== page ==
Schools and teachers are doing a fantastic job under extremely difficult circumstances. And, even with all of these efforts, many kids will fall between the cracks, as services and education cannot be provided as effectively and personally at a distance as they can at school. In addition, some kids don't live in safe or stable households, so concerns about abuse and neglect are heightened, and social isolation can exacerbate mental health and substance use issues. For many students, school is important for a sense of community, friendships, safety and fun; without school, students can feel anxious, lonely and adrift. So while our educators are doing a fantastic job in difficult circumstances, this prolonged school recess creates many concerns.

MC: After the Covid-19 crisis, how do you see Addison county adapting to the impacts it has on us now? 

RH: Our county has a strong, collective foundation on which to rebuild. We are fortunate to have strong local governments, school districts, health and social service agencies, businesses, education and arts organizations, farms and food producers and communities that will band together to ensure we can all recover together. It will certainly take time and a lot of collective effort. But this crisis has brought us together in so many ways, and I have been inspired by the many ways that members of our community have stepped up to help each other through this difficult time.

As a policy-maker, I will do everything I can to ensure that our community has what it needs to recover. I also will work with my state colleagues to identify the cracks in our system that this crisis has underscored. Too few people have adequate economic and social safety nets sufficient to get them through a crisis of any magnitude and too many people who we have identified as "essential persons" are under-valued and under-paid for the work that they do every day. We'll need to re-examine, from a systematic perspective, the delivery of healthcare, social services, education and food to ensure our systems are adequate and equitable. There will be a lot of work to do, but first we all need to stay safe and healthy through the Covid-19 crisis.

MC: Are there any additional messages that you would like to say to the College community?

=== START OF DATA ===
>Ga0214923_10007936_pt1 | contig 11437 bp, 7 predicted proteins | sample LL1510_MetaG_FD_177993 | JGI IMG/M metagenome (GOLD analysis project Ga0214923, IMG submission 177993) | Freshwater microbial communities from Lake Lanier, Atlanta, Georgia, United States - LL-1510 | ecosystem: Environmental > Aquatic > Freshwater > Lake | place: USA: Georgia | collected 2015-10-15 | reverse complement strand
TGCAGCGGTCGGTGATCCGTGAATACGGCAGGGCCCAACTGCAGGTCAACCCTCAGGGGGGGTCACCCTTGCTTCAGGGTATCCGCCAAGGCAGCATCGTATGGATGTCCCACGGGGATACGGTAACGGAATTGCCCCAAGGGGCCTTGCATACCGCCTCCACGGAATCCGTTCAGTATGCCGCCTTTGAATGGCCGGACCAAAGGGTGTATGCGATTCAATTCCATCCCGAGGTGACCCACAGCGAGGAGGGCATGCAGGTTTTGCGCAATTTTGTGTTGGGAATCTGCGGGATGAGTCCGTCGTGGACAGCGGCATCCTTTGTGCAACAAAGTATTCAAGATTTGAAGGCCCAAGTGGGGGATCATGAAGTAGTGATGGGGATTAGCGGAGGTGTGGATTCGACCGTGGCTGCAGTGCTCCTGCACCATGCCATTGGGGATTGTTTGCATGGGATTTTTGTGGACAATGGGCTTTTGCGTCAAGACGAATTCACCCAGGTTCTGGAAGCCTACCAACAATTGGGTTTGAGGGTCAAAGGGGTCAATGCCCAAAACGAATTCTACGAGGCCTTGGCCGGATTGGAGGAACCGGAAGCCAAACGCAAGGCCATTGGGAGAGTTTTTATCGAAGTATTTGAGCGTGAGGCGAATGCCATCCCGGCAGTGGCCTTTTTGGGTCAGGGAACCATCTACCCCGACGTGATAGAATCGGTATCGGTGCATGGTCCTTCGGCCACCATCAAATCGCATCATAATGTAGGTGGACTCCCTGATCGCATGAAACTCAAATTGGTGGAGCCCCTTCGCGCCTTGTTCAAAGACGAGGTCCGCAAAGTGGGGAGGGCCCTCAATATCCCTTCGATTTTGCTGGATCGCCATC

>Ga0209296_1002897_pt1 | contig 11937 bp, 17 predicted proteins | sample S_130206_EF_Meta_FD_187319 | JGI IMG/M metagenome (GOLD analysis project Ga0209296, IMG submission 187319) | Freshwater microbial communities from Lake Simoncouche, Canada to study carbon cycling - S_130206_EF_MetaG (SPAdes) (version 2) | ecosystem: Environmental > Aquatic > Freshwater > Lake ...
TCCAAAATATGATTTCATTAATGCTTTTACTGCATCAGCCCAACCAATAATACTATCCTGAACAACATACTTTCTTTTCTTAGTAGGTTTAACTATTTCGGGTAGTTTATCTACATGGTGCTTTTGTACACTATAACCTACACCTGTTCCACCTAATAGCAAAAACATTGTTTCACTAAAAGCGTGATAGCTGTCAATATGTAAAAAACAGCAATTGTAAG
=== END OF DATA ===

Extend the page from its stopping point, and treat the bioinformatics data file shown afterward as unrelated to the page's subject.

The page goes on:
RH: I know this is an extremely difficult time for college students and everyone at Middlebury College. I feel those impacts within my own household on a daily basis. I have been extremely impressed by how the college acted quickly to ensure the safety of students and has stepped up to help the broader community as well. I hope that wherever Midd students are in the world, they are staying healthy and safe. I can't wait to welcome most of you back to Middlebury next year. 

For the Class of 2019.75, you will always be unique among the many Midd classes, and I hope your experience during your last semester of college shapes your determination to make our world safer and more equitable for everyone. Stay in touch, and be safe and well.

To find out more about Senator Hardy’s  policies on COVID-19 and for the most updated news on COVID-19 in Addison County, see

Editor’s Note: Ruth Hardy is married to Middlebury College Professor of Film and Media Culture Jason Mittell, who is the Campus’s academic advisor. All questions may be directed to

Florence Wu

Florence Wu '22 is the multimedia editor specializing in photojournalism. She enjoys photography as a way of connecting with others, as well as recording special events and moments in her personal life. She is inspired by the works of Robert Frank, Joel Sternfeld, Alec Soth, Teju Cole, and Gregory Halpern. This year, she will be working on a photojournalism project on the lives of workers at the college and town of Middlebury. Feel free to contact her via email for photo, video or podcast ideas.